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alangr4

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About alangr4

  • Birthday 10/24/1955

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  • Gender
    Male
  • Location
    Canberra, Australia
  • Interests
    Transitioning to scratch building, photography, travel, cycling

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  1. Gerald your website and this site continue to provide inspiration to us all. Thank you for sharing. Thought you and your readers might enjoy the following story about the USS Agerholm model contained in Atlas Obscura. http://www.atlasobscura.com/places/agerholm-model Some parallels to your current build Gerald. Those State side are probably very familiar with the story (my apologies if I am treading familiar ground). Alan
  2. I'm sorry Ben about your mishap. Can't get over the amount of movement through the humidity. Wish you every success with the next stages. Alan
  3. A Build for the Ages. A wonderful example of the fine art of model shipbuilding Druxey - undertaken by a master. Congratulations and thank you for sharing with us. Alan
  4. MIke K I agree with Gaetan's take on this subject. You might also want to take a look at Gaetan's latest build. In respect of your query on metrics David Robert's in his translator notes of a number of the late Jean Boudriot's books observes "that all measures are given in French units of measure - feets inches pounds and so on, which are approximately 10% greater than their corresponding English measures. Where appropriate, the metric equivalents are given in square brackets." You might want to get an app that I and a number of others on this site have found useful called model sc
  5. Druxey: In today's UK Times, a wonderful picture by Rob Powell of the Gloriana emerging from winter storage at Denton Wharf. See following link for more: http://onthethames.net/2016/04/05/gloriana-bound-st-katherine-docks-winter-storage/
  6. Gerald, like others following this thread I have been in awe of your body of work over many years both in the nautical and auto domains. Your rendition of Bucklers Hard as it looked in the 18th century is inspiring stuff. Your auto builds and accompanying books are also a font of knowledge and wonder. Have been following your present build on your own site but am grateful you are sharing it with a wider audience here. Alan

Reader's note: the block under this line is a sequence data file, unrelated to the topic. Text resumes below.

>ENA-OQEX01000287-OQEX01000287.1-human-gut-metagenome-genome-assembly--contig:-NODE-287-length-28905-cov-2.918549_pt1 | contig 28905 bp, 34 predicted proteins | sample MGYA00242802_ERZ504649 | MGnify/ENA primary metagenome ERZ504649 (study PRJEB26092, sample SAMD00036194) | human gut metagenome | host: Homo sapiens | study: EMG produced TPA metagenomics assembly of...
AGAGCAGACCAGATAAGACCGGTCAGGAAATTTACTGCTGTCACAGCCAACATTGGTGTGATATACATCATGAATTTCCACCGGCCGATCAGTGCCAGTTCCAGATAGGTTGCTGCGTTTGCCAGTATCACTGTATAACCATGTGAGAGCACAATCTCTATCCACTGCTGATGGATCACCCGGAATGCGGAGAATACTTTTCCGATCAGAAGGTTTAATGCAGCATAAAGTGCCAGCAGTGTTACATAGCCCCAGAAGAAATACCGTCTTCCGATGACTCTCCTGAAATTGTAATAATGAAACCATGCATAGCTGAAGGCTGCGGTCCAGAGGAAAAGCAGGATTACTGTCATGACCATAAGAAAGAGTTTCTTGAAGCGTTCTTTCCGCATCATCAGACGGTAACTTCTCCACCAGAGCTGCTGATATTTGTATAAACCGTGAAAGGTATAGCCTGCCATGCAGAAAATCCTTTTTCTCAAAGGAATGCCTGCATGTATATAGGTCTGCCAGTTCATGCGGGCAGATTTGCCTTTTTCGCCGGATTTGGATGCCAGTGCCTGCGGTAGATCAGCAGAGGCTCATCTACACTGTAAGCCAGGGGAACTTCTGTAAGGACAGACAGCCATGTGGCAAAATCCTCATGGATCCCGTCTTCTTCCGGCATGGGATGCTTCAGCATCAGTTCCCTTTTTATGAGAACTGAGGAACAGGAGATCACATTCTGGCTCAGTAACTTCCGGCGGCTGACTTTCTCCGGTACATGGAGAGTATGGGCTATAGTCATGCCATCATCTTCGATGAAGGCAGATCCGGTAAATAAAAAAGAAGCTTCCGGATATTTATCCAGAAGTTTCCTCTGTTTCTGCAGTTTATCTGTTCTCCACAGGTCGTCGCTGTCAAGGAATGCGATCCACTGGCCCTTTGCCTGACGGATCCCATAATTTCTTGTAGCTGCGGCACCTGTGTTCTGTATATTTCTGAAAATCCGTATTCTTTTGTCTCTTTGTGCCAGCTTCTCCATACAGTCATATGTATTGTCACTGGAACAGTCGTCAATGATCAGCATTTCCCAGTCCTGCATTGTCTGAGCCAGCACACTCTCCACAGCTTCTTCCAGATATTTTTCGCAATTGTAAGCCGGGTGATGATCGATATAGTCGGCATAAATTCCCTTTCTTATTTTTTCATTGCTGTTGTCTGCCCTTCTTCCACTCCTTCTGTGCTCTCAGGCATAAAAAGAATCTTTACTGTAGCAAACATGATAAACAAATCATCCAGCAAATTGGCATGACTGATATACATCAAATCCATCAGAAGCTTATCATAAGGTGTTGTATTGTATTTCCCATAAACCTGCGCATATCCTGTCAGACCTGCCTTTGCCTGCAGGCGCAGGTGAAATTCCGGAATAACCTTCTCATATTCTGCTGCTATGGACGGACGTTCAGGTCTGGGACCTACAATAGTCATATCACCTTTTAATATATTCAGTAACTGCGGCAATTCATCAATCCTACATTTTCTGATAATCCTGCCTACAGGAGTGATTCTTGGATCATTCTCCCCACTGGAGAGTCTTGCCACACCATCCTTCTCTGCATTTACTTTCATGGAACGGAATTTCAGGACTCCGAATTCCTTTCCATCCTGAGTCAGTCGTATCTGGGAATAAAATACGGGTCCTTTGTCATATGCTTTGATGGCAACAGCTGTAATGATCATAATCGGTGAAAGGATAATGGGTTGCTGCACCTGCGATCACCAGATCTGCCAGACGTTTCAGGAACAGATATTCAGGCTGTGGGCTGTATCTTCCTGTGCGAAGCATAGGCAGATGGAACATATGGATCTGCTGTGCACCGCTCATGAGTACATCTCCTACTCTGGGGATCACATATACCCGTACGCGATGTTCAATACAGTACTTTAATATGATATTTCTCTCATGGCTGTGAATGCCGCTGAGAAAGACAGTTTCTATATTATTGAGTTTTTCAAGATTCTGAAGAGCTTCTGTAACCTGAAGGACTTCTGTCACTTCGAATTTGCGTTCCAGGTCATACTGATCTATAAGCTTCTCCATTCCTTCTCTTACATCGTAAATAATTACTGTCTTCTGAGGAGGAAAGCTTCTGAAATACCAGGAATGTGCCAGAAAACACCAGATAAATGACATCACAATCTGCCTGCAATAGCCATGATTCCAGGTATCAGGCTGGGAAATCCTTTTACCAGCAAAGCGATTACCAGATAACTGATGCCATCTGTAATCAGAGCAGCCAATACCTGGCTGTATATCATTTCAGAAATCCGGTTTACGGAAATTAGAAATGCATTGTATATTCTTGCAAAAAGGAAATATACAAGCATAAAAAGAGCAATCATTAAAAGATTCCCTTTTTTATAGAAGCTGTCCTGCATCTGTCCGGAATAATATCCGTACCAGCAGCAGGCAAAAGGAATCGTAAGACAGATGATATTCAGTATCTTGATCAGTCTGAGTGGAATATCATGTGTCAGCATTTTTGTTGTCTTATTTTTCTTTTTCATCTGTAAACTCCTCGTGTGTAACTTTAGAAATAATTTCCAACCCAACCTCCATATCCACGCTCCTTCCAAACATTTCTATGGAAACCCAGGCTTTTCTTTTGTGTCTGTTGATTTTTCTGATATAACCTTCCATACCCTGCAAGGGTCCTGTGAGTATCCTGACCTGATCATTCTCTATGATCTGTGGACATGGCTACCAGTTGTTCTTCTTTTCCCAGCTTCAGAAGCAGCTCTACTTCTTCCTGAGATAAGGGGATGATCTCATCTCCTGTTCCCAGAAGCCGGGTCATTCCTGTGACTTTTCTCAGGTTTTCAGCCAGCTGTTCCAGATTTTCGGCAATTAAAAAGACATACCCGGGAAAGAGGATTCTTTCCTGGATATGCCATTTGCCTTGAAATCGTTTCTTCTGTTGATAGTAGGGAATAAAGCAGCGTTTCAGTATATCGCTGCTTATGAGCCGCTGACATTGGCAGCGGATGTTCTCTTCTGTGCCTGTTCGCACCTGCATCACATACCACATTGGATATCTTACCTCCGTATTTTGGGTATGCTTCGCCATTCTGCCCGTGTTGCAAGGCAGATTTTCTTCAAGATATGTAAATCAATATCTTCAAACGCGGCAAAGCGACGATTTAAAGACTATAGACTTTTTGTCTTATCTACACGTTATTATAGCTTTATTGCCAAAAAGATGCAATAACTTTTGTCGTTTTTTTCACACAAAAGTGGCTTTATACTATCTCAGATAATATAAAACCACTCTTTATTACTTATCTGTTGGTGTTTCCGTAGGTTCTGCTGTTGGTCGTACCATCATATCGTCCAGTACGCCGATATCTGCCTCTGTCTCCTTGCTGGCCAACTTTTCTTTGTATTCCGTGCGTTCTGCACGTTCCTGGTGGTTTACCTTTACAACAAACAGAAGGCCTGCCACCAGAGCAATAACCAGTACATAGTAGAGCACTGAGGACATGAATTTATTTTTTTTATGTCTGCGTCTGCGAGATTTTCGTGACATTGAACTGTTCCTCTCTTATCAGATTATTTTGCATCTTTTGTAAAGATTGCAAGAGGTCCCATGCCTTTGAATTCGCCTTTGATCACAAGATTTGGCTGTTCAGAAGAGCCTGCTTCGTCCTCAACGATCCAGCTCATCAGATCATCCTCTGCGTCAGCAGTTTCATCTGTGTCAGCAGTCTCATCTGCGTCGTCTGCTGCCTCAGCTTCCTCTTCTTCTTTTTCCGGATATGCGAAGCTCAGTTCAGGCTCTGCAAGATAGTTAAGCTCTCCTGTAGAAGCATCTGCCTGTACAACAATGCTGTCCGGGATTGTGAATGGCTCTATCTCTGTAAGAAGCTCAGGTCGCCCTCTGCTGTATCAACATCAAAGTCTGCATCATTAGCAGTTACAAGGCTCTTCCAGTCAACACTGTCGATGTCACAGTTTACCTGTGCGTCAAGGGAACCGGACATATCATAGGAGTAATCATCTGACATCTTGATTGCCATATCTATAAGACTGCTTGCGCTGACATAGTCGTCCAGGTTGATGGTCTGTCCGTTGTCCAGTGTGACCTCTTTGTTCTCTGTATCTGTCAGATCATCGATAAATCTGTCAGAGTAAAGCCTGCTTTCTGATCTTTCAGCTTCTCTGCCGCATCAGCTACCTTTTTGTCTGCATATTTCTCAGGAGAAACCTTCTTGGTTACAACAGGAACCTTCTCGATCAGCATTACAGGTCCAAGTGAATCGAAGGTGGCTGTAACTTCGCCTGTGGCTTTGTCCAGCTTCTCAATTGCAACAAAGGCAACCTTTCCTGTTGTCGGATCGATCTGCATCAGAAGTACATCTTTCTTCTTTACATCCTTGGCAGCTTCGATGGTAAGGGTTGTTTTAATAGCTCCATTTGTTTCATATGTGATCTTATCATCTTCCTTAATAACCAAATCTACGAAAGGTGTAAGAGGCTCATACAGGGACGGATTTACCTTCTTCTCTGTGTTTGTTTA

7. Exquisite work Druxey. As always. In your research any sense what the original vessel would have been made of? Impressed too by your innovation with the base! Have you used that method before? Alan
  8. Looks stunning Greg. Congratulations. The mahogany (?) base contrasts with it beautifully. Good to hear the fit out package has plenty spare for redo's!!!! Alan
  9. Druxey/Jay/Wayne Many thanks for your respective contributions. I'll bit the bullet and join USNI. Alan
  10. Thanks Brian and Crackers Brian: particularly interested in obtaining a listing (preferably definitive) of the Sergison and Pepy's collections. Not sure that such a thing existed(s) but Baldridge's title sounded promising. Crackers: the Naval Academy catalog sounds interesting. Will chase this up. Thanks for your responses. Alan
  11. I am not sure this is the right area of MSW or in fact whether the moderators permit this. If I have broken a rule or lodged this under the wrong category mea culpa. I am on the hunt for a book/paper/document written in 1938 by Captain Harold (Harry) Alexander Baldridge titled: Ship models, the collections of Rogers, Sergison and Pepys. I understand it is a slim document some 14 pages in length. I am hoping it contains a listing of the said collections. If anyone has come across this would welcome his/her review of it. If they are happy to part with it even better or know where
  12. Good point Mark. The mystery deepens. Thanks 74_Boni for clarifying Bonhomme Richard status. Given that Commodore Jones and his squadron had some "500 British prisoners" while in Trexel, one wonders whether they may have been co-opted to build models, in part, to keep them occupied? Equally, they may have been made by the American sailors during that same internment period? The Chesapeake and Bonhomme Richard being two products from this time? This is pure speculation from one located in Australia but I am now intrigued by this story.
  13. Agree with you USS frolick. Heck of a story if correct. As I understand it, Peter Tamm's collection forms the backbone of the Hamburg Maritime Museum's model collection. Hopefully, with the release of Stein's book in Jan 2015, it will contain the story and pics of the Bonhomme Richard POW model.
  14. Have to agree with Mobbsie. Looking very ship-shape Black for me as well. Reckon they were caulked back then which was probably some tar type substance.
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